A 2013 article in Unfinished magazine details the exciting growth of Christianity in the “new India.” With more than 71 million believers in Jesus, the country is now the 8th largest Christian nation in the world. But even though faith in Christ is spreading “at a rapid rate among middle and high caste Indians and young people,” there are challenges for the new believers. “With great receptivity to Christianity also comes alarming religious animosity, resulting in persecution and violent resistance.”
Cornelius was praying when he had a vision of an angel who told him to invite the apostle Peter to his home (Acts 10:2-6). The Roman officer sent his servants to find the apostle, making it clear that Cornelius and his family were ready to hear Peter’s message (Acts 10:22). Having had his own divine guidance (Acts 10:9-21), Peter went with them, shared the gospel, and Cornelius’ whole family became believers (Acts 10:23-48). The event is one beautiful, divinely arranged appointment.
A beekeeper friend recently had an interesting encounter with what he thought was a swarming, hostile hive of bees. The bees were perched outside the opening to their hive enclosure—a wooden structure in which they lived. My friend thought that a swarm was imminent, but upon closer inspection he realized the bees had moved outside of the hive because it had gotten too hot due to sweltering weather. They weren’t hostile, but simply chilling out in the daytime breeze.
The line between victory and defeat can be quite slim. Did the winning shot leave his hands before the buzzer sounded? Did the goalie deflect the ball early enough or did it slip across the line? Relieved victors often say “a win is a win,” but they realize the contest could have gone either way.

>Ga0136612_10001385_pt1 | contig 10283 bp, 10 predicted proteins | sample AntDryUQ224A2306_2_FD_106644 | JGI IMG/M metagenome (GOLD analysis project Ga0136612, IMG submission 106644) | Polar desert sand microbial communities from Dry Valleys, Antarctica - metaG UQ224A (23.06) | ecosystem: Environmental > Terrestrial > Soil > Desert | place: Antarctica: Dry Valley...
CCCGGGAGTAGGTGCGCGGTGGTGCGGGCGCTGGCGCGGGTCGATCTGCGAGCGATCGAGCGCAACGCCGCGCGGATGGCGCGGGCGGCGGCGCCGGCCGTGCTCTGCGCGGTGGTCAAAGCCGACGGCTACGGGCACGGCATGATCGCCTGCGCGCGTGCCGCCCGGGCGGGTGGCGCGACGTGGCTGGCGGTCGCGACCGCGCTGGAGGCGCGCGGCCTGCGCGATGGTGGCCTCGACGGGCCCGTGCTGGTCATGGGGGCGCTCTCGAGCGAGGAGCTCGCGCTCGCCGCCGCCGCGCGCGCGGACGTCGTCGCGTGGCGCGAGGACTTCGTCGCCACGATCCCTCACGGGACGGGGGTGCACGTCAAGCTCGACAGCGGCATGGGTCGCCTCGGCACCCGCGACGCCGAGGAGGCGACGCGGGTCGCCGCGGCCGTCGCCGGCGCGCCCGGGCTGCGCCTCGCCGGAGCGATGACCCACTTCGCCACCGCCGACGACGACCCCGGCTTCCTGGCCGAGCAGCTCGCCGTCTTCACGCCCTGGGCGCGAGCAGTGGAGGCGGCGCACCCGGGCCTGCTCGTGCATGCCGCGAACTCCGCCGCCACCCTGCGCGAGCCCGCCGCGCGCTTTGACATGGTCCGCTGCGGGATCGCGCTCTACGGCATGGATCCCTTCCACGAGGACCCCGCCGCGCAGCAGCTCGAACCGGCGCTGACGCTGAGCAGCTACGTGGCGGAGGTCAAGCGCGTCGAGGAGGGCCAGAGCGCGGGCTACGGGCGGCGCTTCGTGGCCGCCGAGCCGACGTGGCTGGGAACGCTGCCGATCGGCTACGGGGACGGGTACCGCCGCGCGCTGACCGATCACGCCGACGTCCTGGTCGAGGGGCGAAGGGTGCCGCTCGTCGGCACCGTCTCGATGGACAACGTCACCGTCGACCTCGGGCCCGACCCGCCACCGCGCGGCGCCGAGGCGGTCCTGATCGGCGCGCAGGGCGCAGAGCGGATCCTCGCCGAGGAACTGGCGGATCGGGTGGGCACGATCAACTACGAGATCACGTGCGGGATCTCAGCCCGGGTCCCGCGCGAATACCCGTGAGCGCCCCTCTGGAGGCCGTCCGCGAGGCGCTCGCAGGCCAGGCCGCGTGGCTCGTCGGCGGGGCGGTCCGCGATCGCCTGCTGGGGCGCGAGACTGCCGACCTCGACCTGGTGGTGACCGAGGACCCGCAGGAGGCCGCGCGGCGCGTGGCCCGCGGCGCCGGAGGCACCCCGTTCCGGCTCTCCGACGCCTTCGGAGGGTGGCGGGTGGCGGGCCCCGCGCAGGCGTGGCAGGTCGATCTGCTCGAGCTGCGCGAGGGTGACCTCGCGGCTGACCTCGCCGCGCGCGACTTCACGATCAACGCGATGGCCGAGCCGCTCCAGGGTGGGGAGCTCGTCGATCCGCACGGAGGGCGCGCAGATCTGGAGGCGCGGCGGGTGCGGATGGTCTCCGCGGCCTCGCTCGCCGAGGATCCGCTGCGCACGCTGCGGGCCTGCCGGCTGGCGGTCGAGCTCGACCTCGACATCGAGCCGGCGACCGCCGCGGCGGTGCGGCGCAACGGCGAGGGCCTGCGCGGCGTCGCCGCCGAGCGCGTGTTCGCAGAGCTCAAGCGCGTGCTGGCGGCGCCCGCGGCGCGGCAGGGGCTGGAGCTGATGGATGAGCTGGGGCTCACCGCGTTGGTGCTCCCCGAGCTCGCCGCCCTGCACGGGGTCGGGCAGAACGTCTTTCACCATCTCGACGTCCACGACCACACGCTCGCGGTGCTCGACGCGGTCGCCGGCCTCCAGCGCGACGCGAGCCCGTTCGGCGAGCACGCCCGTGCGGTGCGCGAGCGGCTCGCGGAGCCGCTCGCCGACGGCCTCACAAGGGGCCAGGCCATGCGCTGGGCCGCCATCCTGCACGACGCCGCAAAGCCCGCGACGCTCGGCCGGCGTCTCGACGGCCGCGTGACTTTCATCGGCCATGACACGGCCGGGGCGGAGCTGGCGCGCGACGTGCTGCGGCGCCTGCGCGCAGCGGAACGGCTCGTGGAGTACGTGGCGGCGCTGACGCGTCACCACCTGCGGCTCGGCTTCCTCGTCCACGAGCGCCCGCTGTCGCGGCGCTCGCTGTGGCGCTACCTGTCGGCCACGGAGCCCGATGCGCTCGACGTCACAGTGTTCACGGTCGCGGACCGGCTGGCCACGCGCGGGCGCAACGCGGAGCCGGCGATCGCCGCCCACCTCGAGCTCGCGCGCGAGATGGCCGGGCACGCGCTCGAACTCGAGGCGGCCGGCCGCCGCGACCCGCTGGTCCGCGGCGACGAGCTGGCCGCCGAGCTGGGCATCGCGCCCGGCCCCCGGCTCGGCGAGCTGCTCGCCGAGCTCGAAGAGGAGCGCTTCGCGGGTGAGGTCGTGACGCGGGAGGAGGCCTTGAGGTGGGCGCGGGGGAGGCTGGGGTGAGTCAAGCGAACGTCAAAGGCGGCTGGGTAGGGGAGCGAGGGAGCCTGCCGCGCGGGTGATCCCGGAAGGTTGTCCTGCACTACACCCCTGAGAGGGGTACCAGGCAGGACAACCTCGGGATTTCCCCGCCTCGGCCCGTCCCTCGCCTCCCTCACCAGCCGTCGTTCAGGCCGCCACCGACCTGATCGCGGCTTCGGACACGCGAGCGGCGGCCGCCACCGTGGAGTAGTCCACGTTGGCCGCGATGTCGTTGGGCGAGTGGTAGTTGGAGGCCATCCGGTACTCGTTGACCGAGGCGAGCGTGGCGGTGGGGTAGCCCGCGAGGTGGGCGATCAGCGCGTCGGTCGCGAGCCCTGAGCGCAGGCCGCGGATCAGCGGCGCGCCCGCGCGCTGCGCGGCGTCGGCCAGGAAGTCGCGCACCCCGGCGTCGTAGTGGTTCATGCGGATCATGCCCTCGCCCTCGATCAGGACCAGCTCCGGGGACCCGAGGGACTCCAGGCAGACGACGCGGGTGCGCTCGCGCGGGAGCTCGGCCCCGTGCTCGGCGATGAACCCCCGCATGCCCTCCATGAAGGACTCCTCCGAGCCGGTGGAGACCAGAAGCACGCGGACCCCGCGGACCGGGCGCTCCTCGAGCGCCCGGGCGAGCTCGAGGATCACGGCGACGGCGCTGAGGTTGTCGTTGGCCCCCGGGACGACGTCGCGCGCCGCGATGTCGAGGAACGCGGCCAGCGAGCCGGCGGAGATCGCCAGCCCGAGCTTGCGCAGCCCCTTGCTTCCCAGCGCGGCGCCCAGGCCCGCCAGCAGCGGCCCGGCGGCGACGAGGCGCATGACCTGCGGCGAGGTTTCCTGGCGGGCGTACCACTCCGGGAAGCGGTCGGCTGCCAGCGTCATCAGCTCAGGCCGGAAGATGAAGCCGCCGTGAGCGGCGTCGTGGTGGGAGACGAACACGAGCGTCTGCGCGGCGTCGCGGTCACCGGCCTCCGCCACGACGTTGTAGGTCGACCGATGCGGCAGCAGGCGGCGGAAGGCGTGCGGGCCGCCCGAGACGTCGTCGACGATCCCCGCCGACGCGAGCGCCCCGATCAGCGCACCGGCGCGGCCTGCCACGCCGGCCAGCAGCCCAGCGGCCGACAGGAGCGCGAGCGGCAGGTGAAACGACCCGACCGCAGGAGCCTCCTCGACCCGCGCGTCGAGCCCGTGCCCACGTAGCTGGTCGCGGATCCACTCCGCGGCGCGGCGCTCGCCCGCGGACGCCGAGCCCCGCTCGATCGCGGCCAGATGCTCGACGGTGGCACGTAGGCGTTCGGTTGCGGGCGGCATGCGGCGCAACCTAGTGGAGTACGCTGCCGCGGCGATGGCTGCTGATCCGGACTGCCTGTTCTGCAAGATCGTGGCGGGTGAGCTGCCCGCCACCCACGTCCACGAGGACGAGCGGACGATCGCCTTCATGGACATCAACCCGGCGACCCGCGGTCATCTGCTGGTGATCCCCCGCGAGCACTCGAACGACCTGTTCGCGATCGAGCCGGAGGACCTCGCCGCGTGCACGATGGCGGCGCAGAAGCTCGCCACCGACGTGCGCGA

My first—and very brief—job out of college was with an after-school mentoring program that trained kids in woodworking. When I was asked during the interview if I could teach woodworking, I responded in the affirmative: “Sure!” How hard can it be? I thought to myself. But I had never worked with wood. So when I attempted my first project and mangled a piece of fine wood with a belt sander, my boss took one look at it and fired me on the spot! Clearly, I had no idea what I was talking about.
In a video on YouTube, the scientists at Minute Physics attempt to answer the question: “What would happen if an immovable object met an unstoppable force?” Their answer? “If two infinitely massive, unacceleratable objects were moving towards each other and collided . . . since by definition it’s not possible for the velocity of either of them to change, the only possibility is that they pass right through each other with no effect on each other at all.” Huh?
Some poll results from a few years back reveal the big goals on the minds of Generation Y. The Pew Research Center asked 18- to 25-year-olds what they felt was their generation’s most important goals in life. Eighty-one percent said that getting rich was the most important or second-most important life goal for the group. And 51 percent lifted up becoming famous as the most important thing to achieve for a Millennial.
I’m ashamed to admit it, but sometimes I pray for God to grant me a good parking spot when I pick up my children from school. I wonder if I do this because, deep down, I believe that God is able to take care of only the small things of life, and little more.
Do you love God? Just think about it. How can a lowly person draw near, much less talk about being in a love relationship with such a high and exalted Being? It blows my mind. A classic hymn describes God as “immortal, invisible, God only wise, in light inaccessible hid from our eyes.” Perhaps God’s “otherness” explains why we often feel so inadequate in claiming that we love Him.
Most people aren’t naturally wired to say they can die in peace. One has to experience something profound to mouth those words! But that’s precisely what Simeon said as he held baby Jesus in his arms. He said to God, “Let your servant die in peace” (Luke 2:29).
Author and speaker Mary Lou Quinlan claims that her mother “inhaled a worry and exhaled a prayer.” She says this because her mother had a habit of writing down prayer requests and keeping them in a special place—her “God Box.” There was one rule related to these petitions. According to Mary, “If [anyone] ever worried about the request, Mom would say, ‘If you think you can handle it better than God, it’s coming out [of the box].’ ” This helped Mary and her family to let go of their concerns.